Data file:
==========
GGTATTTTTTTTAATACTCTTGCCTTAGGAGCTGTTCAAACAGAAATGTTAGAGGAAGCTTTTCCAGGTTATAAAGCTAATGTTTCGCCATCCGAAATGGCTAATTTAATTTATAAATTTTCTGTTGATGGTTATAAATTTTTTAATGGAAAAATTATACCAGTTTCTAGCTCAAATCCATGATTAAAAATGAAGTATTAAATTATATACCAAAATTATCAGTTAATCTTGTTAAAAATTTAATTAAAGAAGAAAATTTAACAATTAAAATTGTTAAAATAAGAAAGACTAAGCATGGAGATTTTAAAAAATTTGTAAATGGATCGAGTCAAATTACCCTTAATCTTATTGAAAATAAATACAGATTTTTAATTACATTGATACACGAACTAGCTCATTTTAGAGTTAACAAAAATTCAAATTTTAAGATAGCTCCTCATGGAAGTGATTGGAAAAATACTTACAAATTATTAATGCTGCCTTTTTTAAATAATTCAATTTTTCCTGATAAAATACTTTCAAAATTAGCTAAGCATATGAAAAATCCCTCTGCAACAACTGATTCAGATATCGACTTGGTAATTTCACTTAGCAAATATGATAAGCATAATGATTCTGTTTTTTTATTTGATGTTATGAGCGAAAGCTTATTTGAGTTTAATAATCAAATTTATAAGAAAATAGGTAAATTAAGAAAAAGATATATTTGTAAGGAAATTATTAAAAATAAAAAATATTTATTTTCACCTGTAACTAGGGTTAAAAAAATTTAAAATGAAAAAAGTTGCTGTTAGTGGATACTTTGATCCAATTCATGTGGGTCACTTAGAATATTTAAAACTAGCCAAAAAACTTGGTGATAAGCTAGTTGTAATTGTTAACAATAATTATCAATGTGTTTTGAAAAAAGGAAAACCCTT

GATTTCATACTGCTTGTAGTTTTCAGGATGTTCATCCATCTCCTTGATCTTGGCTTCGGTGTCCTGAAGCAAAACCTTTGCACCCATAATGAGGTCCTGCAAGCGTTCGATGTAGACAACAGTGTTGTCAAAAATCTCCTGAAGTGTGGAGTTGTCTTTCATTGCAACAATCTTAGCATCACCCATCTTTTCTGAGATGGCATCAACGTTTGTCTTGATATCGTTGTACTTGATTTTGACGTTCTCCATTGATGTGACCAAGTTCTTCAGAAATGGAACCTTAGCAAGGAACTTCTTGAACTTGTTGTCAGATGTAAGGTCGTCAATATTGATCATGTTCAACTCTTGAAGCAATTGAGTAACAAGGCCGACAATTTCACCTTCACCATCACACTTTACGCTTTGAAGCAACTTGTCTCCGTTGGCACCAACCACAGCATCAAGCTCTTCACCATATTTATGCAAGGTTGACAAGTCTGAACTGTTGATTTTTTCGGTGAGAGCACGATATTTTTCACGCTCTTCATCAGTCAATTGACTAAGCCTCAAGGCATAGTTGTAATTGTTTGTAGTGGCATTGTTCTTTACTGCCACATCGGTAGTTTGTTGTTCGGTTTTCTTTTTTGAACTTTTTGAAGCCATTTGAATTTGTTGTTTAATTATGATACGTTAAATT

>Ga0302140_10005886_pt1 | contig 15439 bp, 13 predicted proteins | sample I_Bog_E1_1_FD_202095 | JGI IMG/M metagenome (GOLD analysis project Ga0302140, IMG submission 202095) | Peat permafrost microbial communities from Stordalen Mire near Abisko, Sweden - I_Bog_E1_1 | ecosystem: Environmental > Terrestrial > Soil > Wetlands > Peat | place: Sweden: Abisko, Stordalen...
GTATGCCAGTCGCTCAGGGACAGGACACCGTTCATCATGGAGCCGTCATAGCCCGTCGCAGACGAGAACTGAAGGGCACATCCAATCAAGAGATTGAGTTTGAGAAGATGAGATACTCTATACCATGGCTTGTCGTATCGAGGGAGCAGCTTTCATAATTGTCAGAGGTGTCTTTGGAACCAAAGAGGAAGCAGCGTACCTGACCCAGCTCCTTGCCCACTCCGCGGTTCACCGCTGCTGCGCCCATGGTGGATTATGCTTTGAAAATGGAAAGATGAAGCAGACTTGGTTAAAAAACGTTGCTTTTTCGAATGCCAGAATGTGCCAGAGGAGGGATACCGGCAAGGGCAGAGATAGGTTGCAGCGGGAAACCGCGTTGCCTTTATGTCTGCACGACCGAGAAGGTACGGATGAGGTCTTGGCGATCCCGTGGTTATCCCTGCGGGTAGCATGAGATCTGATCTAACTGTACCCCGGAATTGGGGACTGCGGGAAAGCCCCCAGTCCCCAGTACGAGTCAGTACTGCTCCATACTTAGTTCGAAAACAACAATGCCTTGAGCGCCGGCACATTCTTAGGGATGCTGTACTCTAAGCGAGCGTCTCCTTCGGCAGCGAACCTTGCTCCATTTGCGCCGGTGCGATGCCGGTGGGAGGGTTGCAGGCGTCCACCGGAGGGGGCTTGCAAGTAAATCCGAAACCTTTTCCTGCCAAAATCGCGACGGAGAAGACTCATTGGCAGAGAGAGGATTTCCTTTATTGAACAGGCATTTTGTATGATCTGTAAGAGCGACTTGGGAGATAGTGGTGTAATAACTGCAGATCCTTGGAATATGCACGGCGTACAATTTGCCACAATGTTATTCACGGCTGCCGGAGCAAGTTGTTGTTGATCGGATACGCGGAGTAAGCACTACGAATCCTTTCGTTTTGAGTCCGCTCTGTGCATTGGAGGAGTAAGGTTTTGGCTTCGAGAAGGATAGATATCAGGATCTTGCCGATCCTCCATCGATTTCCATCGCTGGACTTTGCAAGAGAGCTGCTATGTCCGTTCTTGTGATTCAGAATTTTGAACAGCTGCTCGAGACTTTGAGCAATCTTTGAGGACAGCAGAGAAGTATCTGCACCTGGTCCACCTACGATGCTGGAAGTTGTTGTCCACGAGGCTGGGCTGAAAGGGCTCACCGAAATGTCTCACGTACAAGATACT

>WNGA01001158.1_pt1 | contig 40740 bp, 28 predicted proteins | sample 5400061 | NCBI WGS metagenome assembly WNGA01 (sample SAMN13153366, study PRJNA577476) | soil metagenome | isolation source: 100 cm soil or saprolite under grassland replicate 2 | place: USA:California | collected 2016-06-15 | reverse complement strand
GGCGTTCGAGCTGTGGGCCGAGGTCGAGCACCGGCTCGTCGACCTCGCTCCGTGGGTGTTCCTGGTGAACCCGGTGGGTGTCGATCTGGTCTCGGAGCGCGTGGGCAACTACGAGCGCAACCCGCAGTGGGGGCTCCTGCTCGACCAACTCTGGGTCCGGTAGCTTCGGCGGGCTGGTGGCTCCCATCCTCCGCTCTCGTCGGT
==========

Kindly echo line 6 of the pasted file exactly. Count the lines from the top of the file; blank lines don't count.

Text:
GGCGTTCGAGCTGTGGGCCGAGGTCGAGCACCGGCTCGTCGACCTCGCTCCGTGGGTGTTCCTGGTGAACCCGGTGGGTGTCGATCTGGTCTCGGAGCGCGTGGGCAACTACGAGCGCAACCCGCAGTGGGGGCTCCTGCTCGACCAACTCTGGGTCCGGTAGCTTCGGCGGGCTGGTGGCTCCCATCCTCCGCTCTCGTCGGT